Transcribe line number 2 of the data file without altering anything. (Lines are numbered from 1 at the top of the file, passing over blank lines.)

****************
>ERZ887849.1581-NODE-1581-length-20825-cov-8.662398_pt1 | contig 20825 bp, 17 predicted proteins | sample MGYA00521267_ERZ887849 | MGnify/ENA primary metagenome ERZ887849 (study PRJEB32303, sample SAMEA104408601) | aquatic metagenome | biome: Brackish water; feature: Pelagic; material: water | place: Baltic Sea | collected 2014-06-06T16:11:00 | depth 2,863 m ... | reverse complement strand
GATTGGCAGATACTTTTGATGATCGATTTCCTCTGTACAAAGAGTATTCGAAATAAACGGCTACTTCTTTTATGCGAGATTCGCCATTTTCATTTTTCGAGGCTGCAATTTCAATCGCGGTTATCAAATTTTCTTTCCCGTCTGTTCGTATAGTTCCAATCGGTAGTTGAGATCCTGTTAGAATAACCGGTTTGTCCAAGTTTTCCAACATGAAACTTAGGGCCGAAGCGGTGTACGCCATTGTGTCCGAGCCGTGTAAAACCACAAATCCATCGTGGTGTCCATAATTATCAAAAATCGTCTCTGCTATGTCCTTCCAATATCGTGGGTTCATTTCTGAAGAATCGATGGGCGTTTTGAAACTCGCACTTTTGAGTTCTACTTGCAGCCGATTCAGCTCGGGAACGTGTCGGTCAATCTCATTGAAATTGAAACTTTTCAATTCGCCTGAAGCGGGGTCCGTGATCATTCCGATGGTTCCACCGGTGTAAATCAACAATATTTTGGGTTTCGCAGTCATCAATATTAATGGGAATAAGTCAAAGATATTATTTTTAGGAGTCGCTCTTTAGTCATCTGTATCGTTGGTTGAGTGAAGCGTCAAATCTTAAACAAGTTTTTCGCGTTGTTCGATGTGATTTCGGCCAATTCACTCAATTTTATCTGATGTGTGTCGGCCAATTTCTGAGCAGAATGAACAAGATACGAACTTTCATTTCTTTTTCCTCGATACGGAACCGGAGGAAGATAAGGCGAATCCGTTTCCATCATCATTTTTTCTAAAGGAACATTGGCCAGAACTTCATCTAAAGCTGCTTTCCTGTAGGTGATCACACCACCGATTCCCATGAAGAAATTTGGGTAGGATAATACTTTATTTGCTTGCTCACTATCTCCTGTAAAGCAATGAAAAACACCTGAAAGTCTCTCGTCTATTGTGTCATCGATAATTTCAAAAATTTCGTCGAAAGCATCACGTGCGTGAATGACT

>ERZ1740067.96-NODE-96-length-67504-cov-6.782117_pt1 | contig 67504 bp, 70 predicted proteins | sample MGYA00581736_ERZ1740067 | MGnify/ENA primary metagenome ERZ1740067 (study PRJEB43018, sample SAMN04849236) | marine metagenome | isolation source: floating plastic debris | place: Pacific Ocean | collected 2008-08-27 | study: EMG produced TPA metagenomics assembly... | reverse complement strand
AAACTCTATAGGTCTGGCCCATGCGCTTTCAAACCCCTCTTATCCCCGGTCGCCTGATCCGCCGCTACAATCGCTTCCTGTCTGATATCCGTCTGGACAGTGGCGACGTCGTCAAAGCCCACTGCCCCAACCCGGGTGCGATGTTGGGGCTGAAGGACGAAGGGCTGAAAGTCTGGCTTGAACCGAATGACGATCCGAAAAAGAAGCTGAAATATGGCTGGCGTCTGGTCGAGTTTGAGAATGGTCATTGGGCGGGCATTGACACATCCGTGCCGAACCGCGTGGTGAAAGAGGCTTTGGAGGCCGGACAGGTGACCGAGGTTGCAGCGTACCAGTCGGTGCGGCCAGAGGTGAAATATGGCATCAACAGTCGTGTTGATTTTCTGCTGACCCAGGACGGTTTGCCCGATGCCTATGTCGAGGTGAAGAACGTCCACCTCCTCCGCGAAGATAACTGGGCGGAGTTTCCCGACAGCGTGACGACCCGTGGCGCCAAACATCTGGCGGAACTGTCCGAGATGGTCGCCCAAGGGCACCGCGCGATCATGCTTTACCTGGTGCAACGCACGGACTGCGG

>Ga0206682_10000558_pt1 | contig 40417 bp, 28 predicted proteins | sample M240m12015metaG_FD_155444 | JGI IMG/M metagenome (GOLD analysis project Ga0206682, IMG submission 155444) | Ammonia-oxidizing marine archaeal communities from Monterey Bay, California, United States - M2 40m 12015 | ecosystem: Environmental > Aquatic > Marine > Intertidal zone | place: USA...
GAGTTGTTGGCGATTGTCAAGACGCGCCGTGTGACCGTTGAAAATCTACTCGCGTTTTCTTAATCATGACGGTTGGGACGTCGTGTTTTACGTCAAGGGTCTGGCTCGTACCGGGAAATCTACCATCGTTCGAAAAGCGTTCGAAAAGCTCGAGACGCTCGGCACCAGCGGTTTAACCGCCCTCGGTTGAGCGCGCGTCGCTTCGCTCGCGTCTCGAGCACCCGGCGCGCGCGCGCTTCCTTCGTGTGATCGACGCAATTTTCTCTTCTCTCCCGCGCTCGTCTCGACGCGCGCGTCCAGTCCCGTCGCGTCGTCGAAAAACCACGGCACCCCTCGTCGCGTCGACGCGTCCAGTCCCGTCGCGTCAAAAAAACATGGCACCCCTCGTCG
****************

GATTGGCAGATACTTTTGATGATCGATTTCCTCTGTACAAAGAGTATTCGAAATAAACGGCTACTTCTTTTATGCGAGATTCGCCATTTTCATTTTTCGAGGCTGCAATTTCAATCGCGGTTATCAAATTTTCTTTCCCGTCTGTTCGTATAGTTCCAATCGGTAGTTGAGATCCTGTTAGAATAACCGGTTTGTCCAAGTTTTCCAACATGAAACTTAGGGCCGAAGCGGTGTACGCCATTGTGTCCGAGCCGTGTAAAACCACAAATCCATCGTGGTGTCCATAATTATCAAAAATCGTCTCTGCTATGTCCTTCCAATATCGTGGGTTCATTTCTGAAGAATCGATGGGCGTTTTGAAACTCGCACTTTTGAGTTCTACTTGCAGCCGATTCAGCTCGGGAACGTGTCGGTCAATCTCATTGAAATTGAAACTTTTCAATTCGCCTGAAGCGGGGTCCGTGATCATTCCGATGGTTCCACCGGTGTAAATCAACAATATTTTGGGTTTCGCAGTCATCAATATTAATGGGAATAAGTCAAAGATATTATTTTTAGGAGTCGCTCTTTAGTCATCTGTATCGTTGGTTGAGTGAAGCGTCAAATCTTAAACAAGTTTTTCGCGTTGTTCGATGTGATTTCGGCCAATTCACTCAATTTTATCTGATGTGTGTCGGCCAATTTCTGAGCAGAATGAACAAGATACGAACTTTCATTTCTTTTTCCTCGATACGGAACCGGAGGAAGATAAGGCGAATCCGTTTCCATCATCATTTTTTCTAAAGGAACATTGGCCAGAACTTCATCTAAAGCTGCTTTCCTGTAGGTGATCACACCACCGATTCCCATGAAGAAATTTGGGTAGGATAATACTTTATTTGCTTGCTCACTATCTCCTGTAAAGCAATGAAAAACACCTGAAAGTCTCTCGTCTATTGTGTCATCGATAATTTCAAAAATTTCGTCGAAAGCATCACGTGCGTGAATGACT